Introduction to SPICE
There’s a lot of information we’ve presented in the previous sections. A lot of this relates to finding and selecting components, as well as how to place the components into your schematics. Sometimes, when you’re placing components in your schematics and you’re designing circuits, you don’t always know the best values to use for components, or if the circuit will produce the exact behavior you want to see. Some of the electrical behavior in your circuits can be calculated rather easily, but other circuits are more difficult and may require some tools to automate these calculations
This is where simulations are very important. Most ECAD programs, including professional PCB design applications, include a circuit simulator that automates many calculations you might need to perform in circuit design. As you build up your circuits, there are times where you need to evaluate its behavior to ensure the components you choose will work properly. It’s important to know when to use circuit simulations and what they can tell you about your system.
In this lesson, we’ll look at some of the basic circuit simulation tools you can use in ECAD programs, including in Altium Designer. Circuit simulations are performed while you’re creating circuits in your schematics, and you can run them repeatedly as you try out different components for your circuits. One of the benefits of these skills is that they carry over to other areas of electronics design; circuit simulations aren’t just used for PCB design.
The industry-standard simulation package is called “Simulation Program with Integrated Circuit Emphasis,” or simply SPICE. This simulation package is open source, and anyone can implement the basic SPICE algorithm in their own simulation application. The program was originally created to run as code, and you can implement SPICE in programs like MATLAB. Today, many ECAD applications use their own version of SPICE and will give it a modified name; two common packages that are taught in many universities are LTSpice and HSpice.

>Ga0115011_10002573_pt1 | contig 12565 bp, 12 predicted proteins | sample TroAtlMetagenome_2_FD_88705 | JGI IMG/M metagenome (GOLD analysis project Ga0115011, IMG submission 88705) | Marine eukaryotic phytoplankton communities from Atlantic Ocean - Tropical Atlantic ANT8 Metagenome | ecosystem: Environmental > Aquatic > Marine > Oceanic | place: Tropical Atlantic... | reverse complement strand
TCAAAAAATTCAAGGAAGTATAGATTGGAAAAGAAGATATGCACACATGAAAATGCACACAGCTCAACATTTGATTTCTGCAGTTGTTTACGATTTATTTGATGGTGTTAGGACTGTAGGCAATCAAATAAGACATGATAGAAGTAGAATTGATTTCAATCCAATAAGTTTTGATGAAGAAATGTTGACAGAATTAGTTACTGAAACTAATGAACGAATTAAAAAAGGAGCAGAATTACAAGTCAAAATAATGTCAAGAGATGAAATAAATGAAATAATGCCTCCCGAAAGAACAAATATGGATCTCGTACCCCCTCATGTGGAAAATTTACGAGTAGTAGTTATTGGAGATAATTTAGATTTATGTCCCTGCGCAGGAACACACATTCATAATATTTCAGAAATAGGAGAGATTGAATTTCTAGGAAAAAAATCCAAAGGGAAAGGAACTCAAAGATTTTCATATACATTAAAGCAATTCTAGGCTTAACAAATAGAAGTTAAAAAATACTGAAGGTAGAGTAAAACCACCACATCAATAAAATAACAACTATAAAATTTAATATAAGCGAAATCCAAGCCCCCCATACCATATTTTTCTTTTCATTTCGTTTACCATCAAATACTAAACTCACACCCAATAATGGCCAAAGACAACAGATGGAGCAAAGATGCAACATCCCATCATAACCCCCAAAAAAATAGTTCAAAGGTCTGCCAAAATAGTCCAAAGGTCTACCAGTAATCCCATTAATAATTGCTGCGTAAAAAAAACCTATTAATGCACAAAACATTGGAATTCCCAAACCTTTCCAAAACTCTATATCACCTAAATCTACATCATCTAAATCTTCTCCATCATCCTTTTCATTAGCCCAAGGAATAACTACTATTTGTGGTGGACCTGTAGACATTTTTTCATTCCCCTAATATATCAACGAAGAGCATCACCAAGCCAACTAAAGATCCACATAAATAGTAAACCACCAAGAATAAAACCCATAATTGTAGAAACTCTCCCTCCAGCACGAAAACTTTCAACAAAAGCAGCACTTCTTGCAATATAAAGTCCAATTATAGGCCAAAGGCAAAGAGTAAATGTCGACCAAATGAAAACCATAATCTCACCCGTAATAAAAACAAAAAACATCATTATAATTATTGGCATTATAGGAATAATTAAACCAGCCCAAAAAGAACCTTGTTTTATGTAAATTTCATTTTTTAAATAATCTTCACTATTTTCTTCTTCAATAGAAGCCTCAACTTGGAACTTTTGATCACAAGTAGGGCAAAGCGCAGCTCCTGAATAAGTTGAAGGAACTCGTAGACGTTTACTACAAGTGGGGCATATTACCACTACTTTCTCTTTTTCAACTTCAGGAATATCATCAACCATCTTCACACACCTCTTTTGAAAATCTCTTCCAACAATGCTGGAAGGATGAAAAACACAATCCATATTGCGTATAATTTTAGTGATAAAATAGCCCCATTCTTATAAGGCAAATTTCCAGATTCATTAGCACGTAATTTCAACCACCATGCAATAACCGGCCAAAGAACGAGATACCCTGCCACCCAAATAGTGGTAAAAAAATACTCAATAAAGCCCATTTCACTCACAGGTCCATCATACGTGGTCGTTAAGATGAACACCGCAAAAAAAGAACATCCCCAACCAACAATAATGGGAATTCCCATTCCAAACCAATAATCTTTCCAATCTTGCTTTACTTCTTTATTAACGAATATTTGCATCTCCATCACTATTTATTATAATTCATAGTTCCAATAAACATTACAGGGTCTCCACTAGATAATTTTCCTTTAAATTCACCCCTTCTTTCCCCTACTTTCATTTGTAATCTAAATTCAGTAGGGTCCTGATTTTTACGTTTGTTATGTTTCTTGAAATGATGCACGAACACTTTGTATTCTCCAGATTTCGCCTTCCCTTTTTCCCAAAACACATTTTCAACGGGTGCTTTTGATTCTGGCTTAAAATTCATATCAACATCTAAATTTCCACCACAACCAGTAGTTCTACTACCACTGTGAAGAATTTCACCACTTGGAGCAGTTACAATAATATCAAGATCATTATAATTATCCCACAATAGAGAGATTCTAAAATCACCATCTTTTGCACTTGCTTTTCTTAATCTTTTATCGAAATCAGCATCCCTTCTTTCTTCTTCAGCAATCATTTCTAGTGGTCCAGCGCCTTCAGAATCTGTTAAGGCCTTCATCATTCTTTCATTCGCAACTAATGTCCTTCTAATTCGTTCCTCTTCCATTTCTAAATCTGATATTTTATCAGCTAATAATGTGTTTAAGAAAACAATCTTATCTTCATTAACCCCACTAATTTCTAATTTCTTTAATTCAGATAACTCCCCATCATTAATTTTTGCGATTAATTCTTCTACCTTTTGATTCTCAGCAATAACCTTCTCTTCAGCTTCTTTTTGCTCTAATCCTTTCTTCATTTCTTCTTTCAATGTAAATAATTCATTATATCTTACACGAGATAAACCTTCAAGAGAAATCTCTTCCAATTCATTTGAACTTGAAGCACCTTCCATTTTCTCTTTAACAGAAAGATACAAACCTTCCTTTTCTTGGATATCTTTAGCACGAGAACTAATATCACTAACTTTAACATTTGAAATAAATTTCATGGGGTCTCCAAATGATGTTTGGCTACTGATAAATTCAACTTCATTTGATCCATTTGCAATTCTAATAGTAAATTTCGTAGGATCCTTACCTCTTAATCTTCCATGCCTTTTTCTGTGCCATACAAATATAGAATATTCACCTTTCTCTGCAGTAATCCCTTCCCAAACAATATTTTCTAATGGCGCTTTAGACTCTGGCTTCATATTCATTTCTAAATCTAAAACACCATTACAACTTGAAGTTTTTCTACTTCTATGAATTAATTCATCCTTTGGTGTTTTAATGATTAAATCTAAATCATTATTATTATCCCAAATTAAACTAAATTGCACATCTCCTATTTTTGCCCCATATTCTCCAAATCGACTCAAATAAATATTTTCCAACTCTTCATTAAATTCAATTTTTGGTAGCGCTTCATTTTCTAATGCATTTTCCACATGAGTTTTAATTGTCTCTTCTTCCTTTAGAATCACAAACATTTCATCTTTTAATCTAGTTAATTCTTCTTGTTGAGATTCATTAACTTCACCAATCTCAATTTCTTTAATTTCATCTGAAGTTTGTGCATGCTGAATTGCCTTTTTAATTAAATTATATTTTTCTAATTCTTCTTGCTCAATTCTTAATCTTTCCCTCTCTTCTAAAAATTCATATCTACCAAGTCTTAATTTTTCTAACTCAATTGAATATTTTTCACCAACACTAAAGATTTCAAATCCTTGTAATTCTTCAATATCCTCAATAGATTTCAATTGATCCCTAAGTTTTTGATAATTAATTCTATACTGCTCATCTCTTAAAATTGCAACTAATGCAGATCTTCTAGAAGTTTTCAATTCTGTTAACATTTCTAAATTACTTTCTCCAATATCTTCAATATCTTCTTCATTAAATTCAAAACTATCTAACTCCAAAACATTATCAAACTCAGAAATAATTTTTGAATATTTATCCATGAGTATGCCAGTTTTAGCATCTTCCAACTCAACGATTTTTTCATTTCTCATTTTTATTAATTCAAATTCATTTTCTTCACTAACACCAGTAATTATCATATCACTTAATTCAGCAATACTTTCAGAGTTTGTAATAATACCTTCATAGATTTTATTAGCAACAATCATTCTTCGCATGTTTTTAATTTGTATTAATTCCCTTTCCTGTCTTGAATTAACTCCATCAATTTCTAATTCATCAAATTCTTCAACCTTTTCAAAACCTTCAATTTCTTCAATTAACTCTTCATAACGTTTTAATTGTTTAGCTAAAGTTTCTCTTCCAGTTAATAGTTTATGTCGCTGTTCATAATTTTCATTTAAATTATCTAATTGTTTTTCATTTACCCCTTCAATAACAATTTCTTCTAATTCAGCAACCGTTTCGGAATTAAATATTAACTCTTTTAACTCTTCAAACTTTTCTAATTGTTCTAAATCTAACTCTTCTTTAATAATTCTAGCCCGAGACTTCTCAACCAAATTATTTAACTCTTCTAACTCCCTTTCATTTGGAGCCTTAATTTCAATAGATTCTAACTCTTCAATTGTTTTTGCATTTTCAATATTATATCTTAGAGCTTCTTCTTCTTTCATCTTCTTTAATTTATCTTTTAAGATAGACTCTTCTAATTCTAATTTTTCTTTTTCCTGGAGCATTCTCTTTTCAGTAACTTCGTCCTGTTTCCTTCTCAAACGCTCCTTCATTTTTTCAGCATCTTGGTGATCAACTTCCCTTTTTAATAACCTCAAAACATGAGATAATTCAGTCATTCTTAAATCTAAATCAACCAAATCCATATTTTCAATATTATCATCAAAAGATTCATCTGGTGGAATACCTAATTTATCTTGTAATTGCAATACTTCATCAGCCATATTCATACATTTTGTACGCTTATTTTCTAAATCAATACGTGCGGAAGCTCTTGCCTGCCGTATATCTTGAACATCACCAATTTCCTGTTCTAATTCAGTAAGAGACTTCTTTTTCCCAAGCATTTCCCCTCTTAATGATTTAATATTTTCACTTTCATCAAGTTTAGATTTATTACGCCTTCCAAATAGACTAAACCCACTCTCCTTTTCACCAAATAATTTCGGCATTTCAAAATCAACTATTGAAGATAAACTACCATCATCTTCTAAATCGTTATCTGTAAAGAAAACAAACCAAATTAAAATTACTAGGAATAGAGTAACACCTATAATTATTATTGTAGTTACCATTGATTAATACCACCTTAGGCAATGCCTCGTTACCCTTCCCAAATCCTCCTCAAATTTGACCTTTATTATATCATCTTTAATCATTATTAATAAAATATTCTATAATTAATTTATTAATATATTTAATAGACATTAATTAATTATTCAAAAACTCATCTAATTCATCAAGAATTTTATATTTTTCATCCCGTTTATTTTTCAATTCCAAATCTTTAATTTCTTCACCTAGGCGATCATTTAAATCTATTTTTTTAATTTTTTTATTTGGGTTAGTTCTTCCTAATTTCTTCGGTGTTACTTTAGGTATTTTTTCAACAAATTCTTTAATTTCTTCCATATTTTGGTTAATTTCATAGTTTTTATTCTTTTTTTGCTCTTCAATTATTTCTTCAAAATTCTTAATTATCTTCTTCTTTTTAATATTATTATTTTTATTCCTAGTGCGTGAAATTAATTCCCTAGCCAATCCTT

A SPICE simulation can be used to determine the voltage and current distributed throughout a circuit diagram. In other words, a SPICE simulation calculates the current flowing through each leg of a circuit, and the voltage drop across each component in a circuit.
Not all circuits will need simulations, but if you know you’ll need to run simulations for certain circuits, there are some strategies you can use to set up your schematics and use components to quickly run simulations and complete your designs.
Basic Components for Simulation
Remember that designs need real components if you ever want to manufacture your board. However, the best practice when running simulations is not to use real components. Instead you can use generic components, meaning components that aren’t associated with any specific MPN.
Inside Altium Designer, you can access generic components from the Simulation Generic Components library in the Components panel.